London-based, Welsh artist Nia Wyn shares her eight-track EP Take A Seat. Previously releasing smaller EPs, this is her first bigger body of work that highlighting a new found maturity with these new tracks. Wyn's ability to draw on her own experiences and make them universal is a talent within itself, but these eight tracks are able to hold their own, both independently and as a collective.
Opening with the happy-go-lucky soul tune "Come Home To You", the EP begins with a flourish. Wrapped in funk inflections and a melody that makes you want to side-step, the track is a taster of Wyn's incredible songwriting. Followed by the Aaron London featuring track "Imma Be Honest", Wyn explores the conflicting feelings of abandonment. Emotive throughout, the track draws on R&B melody lines to create a tune that wraps itself in soothing traits. It's also the older sister to the later R&B inspired track "Don't Rely On Me".
'Take A Seat’ is a play on what receptionists of course say at mental health services when you have to sit in a waiting room, waiting to express yourself and try to connect with yourself," Wyn tells us. "But it’s also a statement asking the listener to sit down and be introduced to me, my music and what I have to say. And that this is just the start.”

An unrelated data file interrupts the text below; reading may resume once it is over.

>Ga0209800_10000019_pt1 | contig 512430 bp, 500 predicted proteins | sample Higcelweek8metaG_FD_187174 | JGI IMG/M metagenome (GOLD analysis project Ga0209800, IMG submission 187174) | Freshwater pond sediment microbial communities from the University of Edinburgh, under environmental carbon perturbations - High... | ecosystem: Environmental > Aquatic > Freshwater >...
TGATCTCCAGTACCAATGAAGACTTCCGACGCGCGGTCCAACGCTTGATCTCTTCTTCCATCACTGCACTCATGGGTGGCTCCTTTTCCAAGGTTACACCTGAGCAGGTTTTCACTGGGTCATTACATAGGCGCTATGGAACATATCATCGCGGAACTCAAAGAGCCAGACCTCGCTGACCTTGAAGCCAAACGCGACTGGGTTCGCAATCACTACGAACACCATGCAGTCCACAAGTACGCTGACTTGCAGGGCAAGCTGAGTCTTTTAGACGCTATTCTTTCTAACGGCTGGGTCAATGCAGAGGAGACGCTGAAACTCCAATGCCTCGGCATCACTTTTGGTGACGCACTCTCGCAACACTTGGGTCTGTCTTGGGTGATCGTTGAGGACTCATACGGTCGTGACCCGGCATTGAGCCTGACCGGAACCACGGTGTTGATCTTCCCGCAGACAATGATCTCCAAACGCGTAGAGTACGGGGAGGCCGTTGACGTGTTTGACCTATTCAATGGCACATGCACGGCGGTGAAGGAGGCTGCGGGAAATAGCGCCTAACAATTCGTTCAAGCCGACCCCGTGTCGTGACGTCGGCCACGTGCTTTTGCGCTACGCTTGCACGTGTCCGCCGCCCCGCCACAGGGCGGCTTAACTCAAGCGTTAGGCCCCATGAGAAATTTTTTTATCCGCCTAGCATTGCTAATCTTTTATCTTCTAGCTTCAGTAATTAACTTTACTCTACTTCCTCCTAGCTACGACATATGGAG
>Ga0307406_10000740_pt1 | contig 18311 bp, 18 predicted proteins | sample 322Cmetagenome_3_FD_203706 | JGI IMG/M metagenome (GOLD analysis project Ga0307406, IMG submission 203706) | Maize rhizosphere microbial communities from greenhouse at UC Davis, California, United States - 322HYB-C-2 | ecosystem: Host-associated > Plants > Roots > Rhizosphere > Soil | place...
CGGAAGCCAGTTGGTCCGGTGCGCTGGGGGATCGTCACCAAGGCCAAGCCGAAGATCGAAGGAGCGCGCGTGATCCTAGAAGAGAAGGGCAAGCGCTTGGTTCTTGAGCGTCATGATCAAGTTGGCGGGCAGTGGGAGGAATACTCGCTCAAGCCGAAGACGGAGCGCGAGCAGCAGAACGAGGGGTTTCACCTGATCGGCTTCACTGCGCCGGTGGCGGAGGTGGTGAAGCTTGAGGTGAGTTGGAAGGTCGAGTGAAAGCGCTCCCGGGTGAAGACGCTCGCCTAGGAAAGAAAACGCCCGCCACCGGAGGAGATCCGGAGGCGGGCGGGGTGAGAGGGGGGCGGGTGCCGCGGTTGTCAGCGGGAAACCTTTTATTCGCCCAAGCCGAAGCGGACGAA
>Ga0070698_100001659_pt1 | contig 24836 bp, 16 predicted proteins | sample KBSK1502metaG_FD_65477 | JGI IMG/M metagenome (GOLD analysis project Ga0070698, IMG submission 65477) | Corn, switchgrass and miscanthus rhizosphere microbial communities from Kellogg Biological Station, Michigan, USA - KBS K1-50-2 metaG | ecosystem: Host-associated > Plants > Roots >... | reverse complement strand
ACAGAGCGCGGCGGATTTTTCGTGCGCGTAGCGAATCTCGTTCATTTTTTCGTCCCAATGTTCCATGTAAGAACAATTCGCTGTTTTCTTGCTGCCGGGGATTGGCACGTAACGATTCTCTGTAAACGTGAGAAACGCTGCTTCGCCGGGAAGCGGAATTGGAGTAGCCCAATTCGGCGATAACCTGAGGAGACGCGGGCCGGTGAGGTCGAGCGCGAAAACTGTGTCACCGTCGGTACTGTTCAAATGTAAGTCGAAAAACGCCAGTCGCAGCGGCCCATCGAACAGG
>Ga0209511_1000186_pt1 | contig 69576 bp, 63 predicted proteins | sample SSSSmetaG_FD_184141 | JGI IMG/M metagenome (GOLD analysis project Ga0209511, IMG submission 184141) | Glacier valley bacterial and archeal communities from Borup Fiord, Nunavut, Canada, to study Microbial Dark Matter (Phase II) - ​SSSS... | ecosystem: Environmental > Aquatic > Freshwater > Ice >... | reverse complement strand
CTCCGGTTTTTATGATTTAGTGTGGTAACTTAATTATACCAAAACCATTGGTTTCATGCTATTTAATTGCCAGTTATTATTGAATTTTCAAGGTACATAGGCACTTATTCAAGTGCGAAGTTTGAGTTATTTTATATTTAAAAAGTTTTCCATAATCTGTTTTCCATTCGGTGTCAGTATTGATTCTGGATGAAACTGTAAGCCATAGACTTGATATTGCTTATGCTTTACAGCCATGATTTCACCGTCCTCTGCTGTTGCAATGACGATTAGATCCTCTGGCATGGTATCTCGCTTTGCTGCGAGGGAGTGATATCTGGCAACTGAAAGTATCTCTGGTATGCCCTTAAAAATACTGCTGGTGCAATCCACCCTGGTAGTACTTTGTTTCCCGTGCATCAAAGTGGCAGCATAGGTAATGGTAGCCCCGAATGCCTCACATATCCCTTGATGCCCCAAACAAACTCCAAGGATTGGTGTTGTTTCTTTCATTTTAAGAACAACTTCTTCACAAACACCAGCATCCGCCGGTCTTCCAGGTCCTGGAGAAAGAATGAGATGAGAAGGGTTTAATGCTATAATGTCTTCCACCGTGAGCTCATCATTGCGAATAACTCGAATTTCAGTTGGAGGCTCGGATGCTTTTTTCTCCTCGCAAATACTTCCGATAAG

While the lockd0wn-written track "Such A Shame" talks about issues we're all currently living through like Brexit and millennials being the scapegoat for older generations' problems, the previous single "Muzzle" sees Wyn joined by London rapper R.A.E to address the fears of over-sharing your feelings. It's this collaboration that remains to be the highlight track of Wyn's musical output so far and one of the EPs finest moments.
Most notably, "Who Asked You" – an addition to the FIFA 21 soundtrack – is a slow grooved track that showcases Wyn's vocals perfectly. The track offers a feelgood element with it's rising melodies and is rooted in self-empowerment. On "Getting High", featured MC Deyah elevates the track with her laidback vocals layering upon the soothing, bespoke sax additions. Yet, the EP closer holds most intimate moment with Wyn's first self-produced track "Freckles / Argyll Road". It's a calming ending to an EP that showcases Wyn's work and continued growth.
A reflective piece of bliss, Take A Seat is a instructive class on how to perfect neo-soul today. While Wyn's musical trajectory continues to soar, her artisty is catapulting itself into the frontrunners of UK rising stars. And one question we're still asking, why isn't Nia Wyn a household name yet?